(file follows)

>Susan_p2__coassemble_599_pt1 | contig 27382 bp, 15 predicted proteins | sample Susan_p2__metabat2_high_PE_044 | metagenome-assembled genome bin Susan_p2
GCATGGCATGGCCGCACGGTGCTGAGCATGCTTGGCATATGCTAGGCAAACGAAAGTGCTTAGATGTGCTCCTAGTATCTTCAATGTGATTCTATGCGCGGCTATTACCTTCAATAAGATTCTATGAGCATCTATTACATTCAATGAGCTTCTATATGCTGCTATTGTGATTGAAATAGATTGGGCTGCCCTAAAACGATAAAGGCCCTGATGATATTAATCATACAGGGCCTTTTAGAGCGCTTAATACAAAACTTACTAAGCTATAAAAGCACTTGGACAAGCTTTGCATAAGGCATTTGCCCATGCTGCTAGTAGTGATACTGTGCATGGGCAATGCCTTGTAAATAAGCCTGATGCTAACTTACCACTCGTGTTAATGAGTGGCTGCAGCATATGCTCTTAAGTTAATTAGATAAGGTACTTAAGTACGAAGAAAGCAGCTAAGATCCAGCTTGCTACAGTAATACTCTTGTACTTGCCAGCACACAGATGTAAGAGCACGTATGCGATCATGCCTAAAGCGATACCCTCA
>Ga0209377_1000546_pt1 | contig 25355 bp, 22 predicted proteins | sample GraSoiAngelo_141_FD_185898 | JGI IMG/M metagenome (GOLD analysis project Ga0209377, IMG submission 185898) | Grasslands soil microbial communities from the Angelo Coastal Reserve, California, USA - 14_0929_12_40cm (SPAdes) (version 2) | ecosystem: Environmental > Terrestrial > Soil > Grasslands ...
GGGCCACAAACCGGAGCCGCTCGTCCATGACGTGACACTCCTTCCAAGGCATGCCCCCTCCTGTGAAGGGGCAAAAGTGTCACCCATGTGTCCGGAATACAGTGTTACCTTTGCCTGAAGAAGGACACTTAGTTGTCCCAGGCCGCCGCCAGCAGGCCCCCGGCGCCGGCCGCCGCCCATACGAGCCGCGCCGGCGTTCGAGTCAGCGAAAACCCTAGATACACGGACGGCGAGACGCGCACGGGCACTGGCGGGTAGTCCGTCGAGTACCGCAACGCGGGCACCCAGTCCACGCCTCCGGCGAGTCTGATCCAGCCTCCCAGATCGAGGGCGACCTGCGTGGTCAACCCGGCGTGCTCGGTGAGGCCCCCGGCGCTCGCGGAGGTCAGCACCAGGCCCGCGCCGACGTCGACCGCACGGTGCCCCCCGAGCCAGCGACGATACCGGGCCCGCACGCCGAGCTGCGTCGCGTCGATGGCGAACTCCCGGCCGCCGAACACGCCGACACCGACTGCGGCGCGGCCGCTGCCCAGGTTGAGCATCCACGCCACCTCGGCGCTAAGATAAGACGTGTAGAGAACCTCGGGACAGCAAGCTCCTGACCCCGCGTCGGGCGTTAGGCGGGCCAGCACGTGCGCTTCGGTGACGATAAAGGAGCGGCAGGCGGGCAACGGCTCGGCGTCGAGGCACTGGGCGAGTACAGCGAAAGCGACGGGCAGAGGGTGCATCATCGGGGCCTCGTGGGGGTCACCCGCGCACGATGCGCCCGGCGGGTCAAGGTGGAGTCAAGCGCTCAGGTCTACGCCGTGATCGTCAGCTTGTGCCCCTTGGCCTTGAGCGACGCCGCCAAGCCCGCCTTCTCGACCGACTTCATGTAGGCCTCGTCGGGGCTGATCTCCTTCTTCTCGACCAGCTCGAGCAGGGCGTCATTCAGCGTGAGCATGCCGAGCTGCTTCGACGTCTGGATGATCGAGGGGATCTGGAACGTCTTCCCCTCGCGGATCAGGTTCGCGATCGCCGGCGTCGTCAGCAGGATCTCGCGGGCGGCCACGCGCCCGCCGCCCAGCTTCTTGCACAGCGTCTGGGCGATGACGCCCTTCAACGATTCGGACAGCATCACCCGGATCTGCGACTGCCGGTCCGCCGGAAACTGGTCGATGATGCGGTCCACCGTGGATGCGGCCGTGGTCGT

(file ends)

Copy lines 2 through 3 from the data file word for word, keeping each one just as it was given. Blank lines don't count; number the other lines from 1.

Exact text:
GCATGGCATGGCCGCACGGTGCTGAGCATGCTTGGCATATGCTAGGCAAACGAAAGTGCTTAGATGTGCTCCTAGTATCTTCAATGTGATTCTATGCGCGGCTATTACCTTCAATAAGATTCTATGAGCATCTATTACATTCAATGAGCTTCTATATGCTGCTATTGTGATTGAAATAGATTGGGCTGCCCTAAAACGATAAAGGCCCTGATGATATTAATCATACAGGGCCTTTTAGAGCGCTTAATACAAAACTTACTAAGCTATAAAAGCACTTGGACAAGCTTTGCATAAGGCATTTGCCCATGCTGCTAGTAGTGATACTGTGCATGGGCAATGCCTTGTAAATAAGCCTGATGCTAACTTACCACTCGTGTTAATGAGTGGCTGCAGCATATGCTCTTAAGTTAATTAGATAAGGTACTTAAGTACGAAGAAAGCAGCTAAGATCCAGCTTGCTACAGTAATACTCTTGTACTTGCCAGCACACAGATGTAAGAGCACGTATGCGATCATGCCTAAAGCGATACCCTCA
>Ga0209377_1000546_pt1 | contig 25355 bp, 22 predicted proteins | sample GraSoiAngelo_141_FD_185898 | JGI IMG/M metagenome (GOLD analysis project Ga0209377, IMG submission 185898) | Grasslands soil microbial communities from the Angelo Coastal Reserve, California, USA - 14_0929_12_40cm (SPAdes) (version 2) | ecosystem: Environmental > Terrestrial > Soil > Grasslands ...